There are many states in the United States where a convict can be released on parole after a decade or more has passed. For example, sentences of "15 years to life" or "25 years to life" may be given; this is called an "indeterminate life sentence'", while a sentence of "life without the possibility of parole" is called a "determinate life sentence". Even when a sentence specifically denies the possibility of parole, government officials may have the power to grant amnesty or reprieves, or commute a sentence to time served.
Reacting to the squalor in the penitentiaries, another wave of reform swept the country in the 1860. Reformation replaced penitence as the key word in American penology. Prisoners were to be held only until the institution had done its job, until the prisoner had been reformed. The concepts of parole and indeterminate sentencing were regarded as forward looking in the 1870s. However, crime was not eradicated. Reformatories had the same problems of political appointment and underfunding. A problem turned out to be indeterminate sentencing. Prisoners quickly found that if they could learn to beat the system they stood a better chance of winning parole. Beating the system was not difficult: say the kind of words wardens and parole boards wanted to hear, act like the kind of person they wanted to see, hide anger and resentment behind a facade of genuine reform—this, inmates discovered, was the surest path to early freedom. No wonder so many of them were soon back in custody. Another problem with indeterminate sentencing was that prison authorities also learned to twist it to their advantage, The authorities did not hesitate to deny parole, even to those who deserved it, if they thought doing so would serve their own purposes.
But the biggest cause of the reformatories' failure to live up to expectations was a matter of attitude. Despite the enthusiasm reformers felt for indeterminate sentencing and for prison education and job-training programs, despite Brockway's stirring call for an end to vengeance in criminal justice, the people inside each prison—inmates and guards alike—never stopped seeing prison as a place of retribution.
In 1954, Master Sergeant Maurice L. Schick was convicted by a military court-martial in the brutal murder of an eight-year old girl, and sentenced to death, the ultimate penalty. Six years later, the case was forwarded to Pres. Eisenhower for final review, and he commuted his sentence to confinement at hard labor for the term of his natural life, on the express condition that he "shall never have any rights, privileges, claims or benefits arising under the parole and suspension or remission of sentence laws of the United States . . ." Sgt. Schick began a legal challenge in 1971 which eventually reached the Supreme Court, questioning the constitutionality of his punishment: Life Imprisonment Without Parole. The court decided that to be so sentenced was constitutional, though Schick's sentence was given only cursory mention. Schick's ultimate fate is unknown though, had he been given an ordinary life sentence, he would have been eligible for parole in 1969.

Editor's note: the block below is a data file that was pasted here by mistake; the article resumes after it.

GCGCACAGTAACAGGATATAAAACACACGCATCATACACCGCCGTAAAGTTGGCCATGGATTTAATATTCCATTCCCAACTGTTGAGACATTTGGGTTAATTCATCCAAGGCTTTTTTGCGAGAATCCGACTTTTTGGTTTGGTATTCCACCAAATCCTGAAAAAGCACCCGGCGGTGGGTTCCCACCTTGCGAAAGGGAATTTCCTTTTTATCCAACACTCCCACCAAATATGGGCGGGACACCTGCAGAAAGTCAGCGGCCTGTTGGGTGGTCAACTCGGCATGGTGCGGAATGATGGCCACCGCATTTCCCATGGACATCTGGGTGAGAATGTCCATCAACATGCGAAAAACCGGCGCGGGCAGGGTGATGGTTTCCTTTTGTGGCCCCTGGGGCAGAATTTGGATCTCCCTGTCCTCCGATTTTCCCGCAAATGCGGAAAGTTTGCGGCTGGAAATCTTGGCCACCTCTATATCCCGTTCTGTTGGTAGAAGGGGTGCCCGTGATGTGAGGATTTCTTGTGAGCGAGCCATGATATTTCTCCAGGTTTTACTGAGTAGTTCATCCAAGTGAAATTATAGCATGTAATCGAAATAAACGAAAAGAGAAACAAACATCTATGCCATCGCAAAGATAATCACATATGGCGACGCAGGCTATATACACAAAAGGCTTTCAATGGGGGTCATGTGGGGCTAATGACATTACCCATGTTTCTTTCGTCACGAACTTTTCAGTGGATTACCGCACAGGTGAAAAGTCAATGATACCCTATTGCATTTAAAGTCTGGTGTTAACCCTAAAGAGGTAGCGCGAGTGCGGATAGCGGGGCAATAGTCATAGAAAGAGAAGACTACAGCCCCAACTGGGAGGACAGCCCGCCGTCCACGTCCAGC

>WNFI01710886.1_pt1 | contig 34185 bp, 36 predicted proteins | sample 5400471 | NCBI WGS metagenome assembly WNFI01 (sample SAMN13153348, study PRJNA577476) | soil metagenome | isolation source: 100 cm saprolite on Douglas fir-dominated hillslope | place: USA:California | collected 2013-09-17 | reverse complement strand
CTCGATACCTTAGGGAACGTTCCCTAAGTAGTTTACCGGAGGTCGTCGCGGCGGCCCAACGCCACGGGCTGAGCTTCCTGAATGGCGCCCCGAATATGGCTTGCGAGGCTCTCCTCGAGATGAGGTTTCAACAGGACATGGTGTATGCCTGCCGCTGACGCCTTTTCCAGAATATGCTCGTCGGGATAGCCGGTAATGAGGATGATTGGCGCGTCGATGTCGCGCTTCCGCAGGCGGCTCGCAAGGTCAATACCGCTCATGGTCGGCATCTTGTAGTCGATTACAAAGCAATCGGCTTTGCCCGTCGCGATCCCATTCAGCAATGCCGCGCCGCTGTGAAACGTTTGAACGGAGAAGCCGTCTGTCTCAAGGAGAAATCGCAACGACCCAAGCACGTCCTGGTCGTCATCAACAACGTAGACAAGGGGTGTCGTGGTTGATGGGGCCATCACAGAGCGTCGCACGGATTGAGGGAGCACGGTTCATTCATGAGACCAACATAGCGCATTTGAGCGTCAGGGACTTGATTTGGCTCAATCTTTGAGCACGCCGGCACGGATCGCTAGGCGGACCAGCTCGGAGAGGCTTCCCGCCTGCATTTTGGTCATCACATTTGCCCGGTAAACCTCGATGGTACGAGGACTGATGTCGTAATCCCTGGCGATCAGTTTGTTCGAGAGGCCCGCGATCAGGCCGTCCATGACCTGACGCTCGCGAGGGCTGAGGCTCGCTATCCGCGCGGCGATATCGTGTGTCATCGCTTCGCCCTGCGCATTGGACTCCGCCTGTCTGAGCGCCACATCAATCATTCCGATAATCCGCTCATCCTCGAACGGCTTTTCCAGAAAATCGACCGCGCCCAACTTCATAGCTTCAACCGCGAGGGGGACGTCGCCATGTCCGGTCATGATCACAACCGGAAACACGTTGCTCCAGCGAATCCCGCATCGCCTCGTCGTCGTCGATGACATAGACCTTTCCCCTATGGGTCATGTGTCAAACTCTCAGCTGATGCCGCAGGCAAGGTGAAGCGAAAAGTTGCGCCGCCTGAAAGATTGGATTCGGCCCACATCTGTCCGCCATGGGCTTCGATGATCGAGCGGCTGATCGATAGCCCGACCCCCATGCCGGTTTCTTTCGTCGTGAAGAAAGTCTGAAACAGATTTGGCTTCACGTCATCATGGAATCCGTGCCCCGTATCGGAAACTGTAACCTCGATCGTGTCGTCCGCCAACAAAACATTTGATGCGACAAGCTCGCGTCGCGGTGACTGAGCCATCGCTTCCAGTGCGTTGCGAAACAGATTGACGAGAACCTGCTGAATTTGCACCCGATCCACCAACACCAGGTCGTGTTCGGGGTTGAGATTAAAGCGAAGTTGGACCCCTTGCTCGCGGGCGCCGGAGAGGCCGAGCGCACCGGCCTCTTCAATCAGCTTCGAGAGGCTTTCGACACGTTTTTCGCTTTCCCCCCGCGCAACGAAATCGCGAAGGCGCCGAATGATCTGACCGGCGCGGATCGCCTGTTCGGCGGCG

Despite the Schick opinion's lack of thorough analysis regarding LWOP [Life-Without-Parole], an imposing amount of precedent has developed based upon it. After Furman v. Georgia, which put the constitutionality of the death penalty in question, LWOP received increased attention from lawmakers and judges as an alternative to the death penalty.
Such penalties have been imposed before. One early American case was Ex Parte Wells. Wells was convicted of murder in 1851, and sentenced to be hanged. On the day of his execution, President Fillmore gave him a conditional pardon, and commuted his sentence to "imprisonment for life in the penitentiary at Washington." Wells appealed the conditionality of his pardon. The sentence was upheld, with no discussion by the majority of the purpose of the substituted punishment.
Although sentence vary for each state, generally the life imprisonment sentences are mandatory sentence for first degree murder in states without the death penalty and the alternative sentence in states that have the death penalty and in federal and military courts.
A 2005 survey by The New York Times found that about 132,000 of the nation's prisoners, or almost 1 in 10, are serving life sentences. In 1993, the Times survey found, about 20 percent of all lifers had no chance of parole. By 2004, the number rose to 28 percent.  As a result the United States is now housing a large and permanent population of prisoners who will die of old age behind bars. At the Louisiana State Penitentiary in Angola, for instance, more than 3,000 of the 5,100 prisoners are serving life without parole, and most of the rest are serving sentences so long that they cannot be completed in a typical lifetime. About 150 inmates have died there in the last five years.
Under the federal criminal code, however, with respect to offenses committed after December 1, 1987, parole has been abolished for all sentences handed down by the federal system, including life sentences, so a life sentence from a federal court will result in imprisonment for the life of the defendant, unless a pardon or reprieve is granted by the President.
Under some "three-strikes laws", a broad range of crimes, ranging from petty theft to murder, can serve as the triggering crime for a mandatory or discretionary life sentence in California. Notably, the U.S. Supreme Court on several occasions has upheld lengthy sentences for petty theft including life with the possibility of parole and 50 years to life, stating that neither sentence conflicted with the ban on "cruel and unusual punishment" in the Eighth Amendment to the United States Constitution.